Same thing happened to me years back. I sprayed matte sealer on a humid day and it frosted the mini. I put the (metal) mini right under a lamp to warm up the sealer and then used brush-on gloss sealer. It helped tremendously. Then I ordered some matte brush-on sealer and it was fine. It's almost always humid where I live, so I learned to check the weather before even thinking about using any kind of spray sealers on a mini. I also shake the tar out of the cans for four full minutes now.

 

 

^^ this has also been my experience, sadly I wasn't able to reverse it on mine - DON'T WAIT! If you try the method days/weeks later it doesn't work.

 

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3 hours ago, CorallineAlgae said:

 

 It's almost always humid where I live, so I learned to check the weather before even thinking about using any kind of spray sealers on a mini. I also shake the tar out of the cans for four full minutes now.

 

 

I bought a humidity meter from Lowe's (a home improvement store for the non-Usonans) so that I can see when I'm in danger before I get started...

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The sealer is Reaper 09107 brush-on sealant.  I store it inverted, and the dropper bottle is nearly full.  If I shake it, won't it be bubbly when it goes on?

 

I've had a lot of terrible frosting experiences with spray sealants and so have stopped using them entirely for miniatures. I can stand a little frosting on my terrain, but washing out the minis is unacceptable to me.  :-)

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You won't get bubbles after you've shaken. You need to shake it to mix the paint thoroughly before you use.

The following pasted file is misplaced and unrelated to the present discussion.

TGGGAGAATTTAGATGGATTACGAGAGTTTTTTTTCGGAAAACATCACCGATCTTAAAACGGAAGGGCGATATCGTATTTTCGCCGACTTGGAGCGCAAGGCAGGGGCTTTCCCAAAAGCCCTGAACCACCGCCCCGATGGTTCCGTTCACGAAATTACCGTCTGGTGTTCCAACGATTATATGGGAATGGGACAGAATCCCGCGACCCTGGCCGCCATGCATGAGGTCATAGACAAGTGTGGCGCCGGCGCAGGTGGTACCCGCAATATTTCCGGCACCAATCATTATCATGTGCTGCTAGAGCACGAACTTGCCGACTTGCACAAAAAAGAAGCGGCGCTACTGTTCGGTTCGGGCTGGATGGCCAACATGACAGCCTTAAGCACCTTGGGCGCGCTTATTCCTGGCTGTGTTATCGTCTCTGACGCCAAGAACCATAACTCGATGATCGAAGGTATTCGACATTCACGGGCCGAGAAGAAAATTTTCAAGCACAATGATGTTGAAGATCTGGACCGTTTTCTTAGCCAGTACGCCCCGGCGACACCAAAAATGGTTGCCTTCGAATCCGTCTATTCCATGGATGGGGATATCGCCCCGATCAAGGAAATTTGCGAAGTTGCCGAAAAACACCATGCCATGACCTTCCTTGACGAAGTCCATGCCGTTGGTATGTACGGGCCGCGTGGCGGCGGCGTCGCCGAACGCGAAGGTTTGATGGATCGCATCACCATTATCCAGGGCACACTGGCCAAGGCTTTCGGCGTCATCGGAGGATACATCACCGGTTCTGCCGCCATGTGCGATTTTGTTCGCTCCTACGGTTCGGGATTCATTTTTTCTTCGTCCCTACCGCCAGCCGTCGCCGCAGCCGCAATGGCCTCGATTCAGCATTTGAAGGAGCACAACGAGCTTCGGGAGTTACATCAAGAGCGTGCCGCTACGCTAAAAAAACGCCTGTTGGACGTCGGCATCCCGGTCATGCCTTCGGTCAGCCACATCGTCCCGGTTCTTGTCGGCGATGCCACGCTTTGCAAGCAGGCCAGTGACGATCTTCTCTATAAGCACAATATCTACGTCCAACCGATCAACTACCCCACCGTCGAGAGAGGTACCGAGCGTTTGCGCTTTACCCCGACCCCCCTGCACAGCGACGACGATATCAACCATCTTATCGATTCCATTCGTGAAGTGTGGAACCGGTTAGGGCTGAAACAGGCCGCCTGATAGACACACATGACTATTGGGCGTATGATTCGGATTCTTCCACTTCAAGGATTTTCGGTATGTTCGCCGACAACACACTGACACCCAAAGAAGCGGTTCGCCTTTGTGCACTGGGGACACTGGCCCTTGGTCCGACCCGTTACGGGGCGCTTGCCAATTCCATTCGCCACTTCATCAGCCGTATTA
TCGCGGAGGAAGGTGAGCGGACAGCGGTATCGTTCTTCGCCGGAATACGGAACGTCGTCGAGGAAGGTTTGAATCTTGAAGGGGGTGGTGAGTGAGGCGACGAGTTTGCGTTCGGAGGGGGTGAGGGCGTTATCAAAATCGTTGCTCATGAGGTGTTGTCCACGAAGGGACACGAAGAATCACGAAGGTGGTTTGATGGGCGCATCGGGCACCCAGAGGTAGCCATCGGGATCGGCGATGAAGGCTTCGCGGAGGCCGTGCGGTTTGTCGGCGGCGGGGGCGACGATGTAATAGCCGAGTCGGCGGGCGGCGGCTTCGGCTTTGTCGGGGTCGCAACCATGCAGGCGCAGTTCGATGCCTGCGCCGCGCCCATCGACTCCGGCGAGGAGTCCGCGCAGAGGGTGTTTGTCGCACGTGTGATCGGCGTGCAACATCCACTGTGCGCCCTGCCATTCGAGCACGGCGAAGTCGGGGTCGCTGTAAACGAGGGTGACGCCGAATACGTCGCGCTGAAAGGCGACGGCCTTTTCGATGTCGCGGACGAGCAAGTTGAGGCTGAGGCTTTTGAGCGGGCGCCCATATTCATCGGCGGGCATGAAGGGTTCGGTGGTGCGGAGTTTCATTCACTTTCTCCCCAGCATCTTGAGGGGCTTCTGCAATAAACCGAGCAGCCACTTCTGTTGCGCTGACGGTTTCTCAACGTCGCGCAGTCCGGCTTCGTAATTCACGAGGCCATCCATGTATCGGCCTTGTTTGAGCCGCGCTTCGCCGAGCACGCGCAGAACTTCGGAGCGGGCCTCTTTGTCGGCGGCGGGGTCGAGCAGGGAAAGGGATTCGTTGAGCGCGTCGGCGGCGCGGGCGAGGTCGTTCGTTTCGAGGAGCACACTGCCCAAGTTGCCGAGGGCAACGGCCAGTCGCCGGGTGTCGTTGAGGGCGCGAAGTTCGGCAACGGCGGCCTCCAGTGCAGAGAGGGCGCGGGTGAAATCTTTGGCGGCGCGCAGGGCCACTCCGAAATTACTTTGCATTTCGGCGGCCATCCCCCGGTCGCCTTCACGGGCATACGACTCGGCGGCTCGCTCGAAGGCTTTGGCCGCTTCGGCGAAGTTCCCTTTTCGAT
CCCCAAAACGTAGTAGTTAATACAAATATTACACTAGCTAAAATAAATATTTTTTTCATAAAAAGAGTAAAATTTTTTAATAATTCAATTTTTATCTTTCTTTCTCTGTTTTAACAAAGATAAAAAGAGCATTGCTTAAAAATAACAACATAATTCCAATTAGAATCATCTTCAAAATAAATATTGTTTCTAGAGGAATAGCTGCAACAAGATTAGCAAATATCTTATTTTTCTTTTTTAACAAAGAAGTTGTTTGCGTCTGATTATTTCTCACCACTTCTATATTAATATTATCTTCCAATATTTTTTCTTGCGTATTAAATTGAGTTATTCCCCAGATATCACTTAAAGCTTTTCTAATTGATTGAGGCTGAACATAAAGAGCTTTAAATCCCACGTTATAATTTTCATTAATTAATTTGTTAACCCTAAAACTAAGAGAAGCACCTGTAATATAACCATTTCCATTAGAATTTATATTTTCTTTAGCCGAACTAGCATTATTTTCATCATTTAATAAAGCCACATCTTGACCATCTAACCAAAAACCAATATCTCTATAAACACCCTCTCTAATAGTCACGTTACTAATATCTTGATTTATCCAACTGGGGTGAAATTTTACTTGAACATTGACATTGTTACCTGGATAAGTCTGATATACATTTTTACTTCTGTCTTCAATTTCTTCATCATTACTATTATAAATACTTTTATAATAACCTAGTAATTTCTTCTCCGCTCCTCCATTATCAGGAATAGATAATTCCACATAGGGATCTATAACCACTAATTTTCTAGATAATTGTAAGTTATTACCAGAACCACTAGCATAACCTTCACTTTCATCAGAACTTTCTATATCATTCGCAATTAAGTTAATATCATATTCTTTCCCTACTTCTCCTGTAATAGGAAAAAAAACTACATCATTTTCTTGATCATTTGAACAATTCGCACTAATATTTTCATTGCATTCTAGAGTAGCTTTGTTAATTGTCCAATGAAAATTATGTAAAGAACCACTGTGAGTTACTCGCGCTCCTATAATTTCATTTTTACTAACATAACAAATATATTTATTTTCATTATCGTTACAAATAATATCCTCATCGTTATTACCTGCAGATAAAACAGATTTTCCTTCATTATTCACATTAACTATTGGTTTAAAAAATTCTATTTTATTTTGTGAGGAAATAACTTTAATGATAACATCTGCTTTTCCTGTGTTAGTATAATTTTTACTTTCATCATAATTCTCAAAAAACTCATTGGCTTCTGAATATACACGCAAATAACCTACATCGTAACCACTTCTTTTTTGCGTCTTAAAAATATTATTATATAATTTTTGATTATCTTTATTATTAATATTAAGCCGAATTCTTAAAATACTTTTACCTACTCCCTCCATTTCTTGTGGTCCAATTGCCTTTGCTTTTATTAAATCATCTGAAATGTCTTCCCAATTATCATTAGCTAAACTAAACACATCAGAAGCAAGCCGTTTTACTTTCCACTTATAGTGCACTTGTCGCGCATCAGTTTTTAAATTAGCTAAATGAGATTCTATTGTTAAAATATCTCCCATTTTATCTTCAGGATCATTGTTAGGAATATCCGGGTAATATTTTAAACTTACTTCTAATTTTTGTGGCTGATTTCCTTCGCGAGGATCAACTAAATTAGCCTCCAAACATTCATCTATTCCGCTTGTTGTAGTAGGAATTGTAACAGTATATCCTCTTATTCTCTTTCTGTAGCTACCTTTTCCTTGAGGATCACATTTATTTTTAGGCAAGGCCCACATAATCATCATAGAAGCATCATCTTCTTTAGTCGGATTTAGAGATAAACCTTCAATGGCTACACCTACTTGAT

Shake it up good, let it sit for a bit, then apply like normal. Try it on the base & see if it clears up.

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39 minutes ago, GodOfCheese said:

The sealer is Reaper 09107 brush-on sealant.  I store it inverted, and the dropper bottle is nearly full.  If I shake it, won't it be bubbly when it goes on?

 

I use Reaper brush-on sealer almost exclusively. It has a little bit of sediment in it that's only apparent when it isn't mixed up, which is what makes it look a bit matte when applied. Shaking it up thoroughly will make it a little bubbly, yes, but it's necessary to ensure the sealer goes on as intended. You can flick the bottle a few times and let it sit for a minute if bubbles concern you.

 

What happened is, because you store your bottle upside-down, and didn't shake it before use, all of the sediment settled in the tip of the dropper, so that's what came out when you squeezed the bottle. I wish I could suggest how to fix it, but I've never had this particular issue before. A gloss coat may help; I would suggest testing it on a small section first.

 

Huzzah!        

--OneBoot :D

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Update: I shook the sealant aggressively, then let it sit before applying another coat to part of the mini.  Painting on more sealant seemed to solve the problem-- I suspect that it rehydrates the substance and scatters the sediment. But when that coat dried, the sediment became visible again. 

 

It's a metal mini. Is there a way to strip the sealant without stripping the paint along with it? 

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You can try rubbing alcohol or Simple Green on the base and see how that goes. Use q-tips.